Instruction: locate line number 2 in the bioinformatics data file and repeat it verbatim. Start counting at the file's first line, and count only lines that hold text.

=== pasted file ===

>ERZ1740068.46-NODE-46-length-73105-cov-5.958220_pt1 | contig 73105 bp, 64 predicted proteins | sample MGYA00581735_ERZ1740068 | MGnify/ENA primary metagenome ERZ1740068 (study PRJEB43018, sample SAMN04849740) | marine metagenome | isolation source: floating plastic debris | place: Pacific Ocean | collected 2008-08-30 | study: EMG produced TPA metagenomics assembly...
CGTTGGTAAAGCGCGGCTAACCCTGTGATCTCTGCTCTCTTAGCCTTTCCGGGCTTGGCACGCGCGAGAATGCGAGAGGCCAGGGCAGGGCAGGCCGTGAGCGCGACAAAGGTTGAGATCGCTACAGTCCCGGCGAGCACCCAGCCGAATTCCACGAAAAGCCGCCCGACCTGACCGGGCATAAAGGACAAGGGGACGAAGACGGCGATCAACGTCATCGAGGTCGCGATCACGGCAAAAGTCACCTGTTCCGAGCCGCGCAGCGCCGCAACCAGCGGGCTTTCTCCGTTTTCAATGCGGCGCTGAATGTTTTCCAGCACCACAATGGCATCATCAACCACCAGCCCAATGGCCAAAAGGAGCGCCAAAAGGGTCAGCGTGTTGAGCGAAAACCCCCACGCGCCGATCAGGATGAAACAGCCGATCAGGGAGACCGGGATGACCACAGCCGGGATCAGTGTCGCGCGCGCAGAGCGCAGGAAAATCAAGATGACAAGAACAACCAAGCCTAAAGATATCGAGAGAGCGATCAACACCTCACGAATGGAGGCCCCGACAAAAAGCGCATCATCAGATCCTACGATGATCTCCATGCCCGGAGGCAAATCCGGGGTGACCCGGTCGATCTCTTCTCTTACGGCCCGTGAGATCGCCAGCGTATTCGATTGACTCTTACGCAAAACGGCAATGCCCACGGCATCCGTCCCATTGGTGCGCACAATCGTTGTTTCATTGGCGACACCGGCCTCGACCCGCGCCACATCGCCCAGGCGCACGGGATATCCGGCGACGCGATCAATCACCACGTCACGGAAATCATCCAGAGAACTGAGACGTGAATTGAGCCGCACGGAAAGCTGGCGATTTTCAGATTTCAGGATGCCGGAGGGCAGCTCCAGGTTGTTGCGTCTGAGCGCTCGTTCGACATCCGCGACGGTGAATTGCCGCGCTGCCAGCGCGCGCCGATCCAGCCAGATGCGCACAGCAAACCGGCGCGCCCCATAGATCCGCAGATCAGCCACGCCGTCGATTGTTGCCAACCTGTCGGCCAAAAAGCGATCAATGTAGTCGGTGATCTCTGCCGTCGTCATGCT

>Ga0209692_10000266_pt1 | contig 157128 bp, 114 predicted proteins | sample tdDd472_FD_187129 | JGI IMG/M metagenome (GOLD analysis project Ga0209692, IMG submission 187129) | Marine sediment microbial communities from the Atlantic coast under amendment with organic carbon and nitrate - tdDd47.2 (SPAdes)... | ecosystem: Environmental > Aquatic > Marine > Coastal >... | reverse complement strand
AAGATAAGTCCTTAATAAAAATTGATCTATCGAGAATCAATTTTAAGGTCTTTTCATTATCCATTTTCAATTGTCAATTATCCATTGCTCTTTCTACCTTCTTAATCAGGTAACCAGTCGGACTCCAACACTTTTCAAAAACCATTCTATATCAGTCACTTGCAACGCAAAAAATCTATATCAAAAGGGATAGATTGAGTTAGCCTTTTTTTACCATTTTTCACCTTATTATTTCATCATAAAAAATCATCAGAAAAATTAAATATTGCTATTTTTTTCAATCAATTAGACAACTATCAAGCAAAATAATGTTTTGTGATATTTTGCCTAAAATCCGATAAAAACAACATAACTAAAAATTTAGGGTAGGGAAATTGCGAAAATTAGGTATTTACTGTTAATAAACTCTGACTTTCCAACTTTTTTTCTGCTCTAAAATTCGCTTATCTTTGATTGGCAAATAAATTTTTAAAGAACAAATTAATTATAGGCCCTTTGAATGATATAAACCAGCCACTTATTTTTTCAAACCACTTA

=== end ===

CGTTGGTAAAGCGCGGCTAACCCTGTGATCTCTGCTCTCTTAGCCTTTCCGGGCTTGGCACGCGCGAGAATGCGAGAGGCCAGGGCAGGGCAGGCCGTGAGCGCGACAAAGGTTGAGATCGCTACAGTCCCGGCGAGCACCCAGCCGAATTCCACGAAAAGCCGCCCGACCTGACCGGGCATAAAGGACAAGGGGACGAAGACGGCGATCAACGTCATCGAGGTCGCGATCACGGCAAAAGTCACCTGTTCCGAGCCGCGCAGCGCCGCAACCAGCGGGCTTTCTCCGTTTTCAATGCGGCGCTGAATGTTTTCCAGCACCACAATGGCATCATCAACCACCAGCCCAATGGCCAAAAGGAGCGCCAAAAGGGTCAGCGTGTTGAGCGAAAACCCCCACGCGCCGATCAGGATGAAACAGCCGATCAGGGAGACCGGGATGACCACAGCCGGGATCAGTGTCGCGCGCGCAGAGCGCAGGAAAATCAAGATGACAAGAACAACCAAGCCTAAAGATATCGAGAGAGCGATCAACACCTCACGAATGGAGGCCCCGACAAAAAGCGCATCATCAGATCCTACGATGATCTCCATGCCCGGAGGCAAATCCGGGGTGACCCGGTCGATCTCTTCTCTTACGGCCCGTGAGATCGCCAGCGTATTCGATTGACTCTTACGCAAAACGGCAATGCCCACGGCATCCGTCCCATTGGTGCGCACAATCGTTGTTTCATTGGCGACACCGGCCTCGACCCGCGCCACATCGCCCAGGCGCACGGGATATCCGGCGACGCGATCAATCACCACGTCACGGAAATCATCCAGAGAACTGAGACGTGAATTGAGCCGCACGGAAAGCTGGCGATTTTCAGATTTCAGGATGCCGGAGGGCAGCTCCAGGTTGTTGCGTCTGAGCGCTCGTTCGACATCCGCGACGGTGAATTGCCGCGCTGCCAGCGCGCGCCGATCCAGCCAGATGCGCACAGCAAACCGGCGCGCCCCATAGATCCGCAGATCAGCCACGCCGTCGATTGTTGCCAACCTGTCGGCCAAAAAGCGATCAATGTAGTCGGTGATCTCTGCCGTCGTCATGCT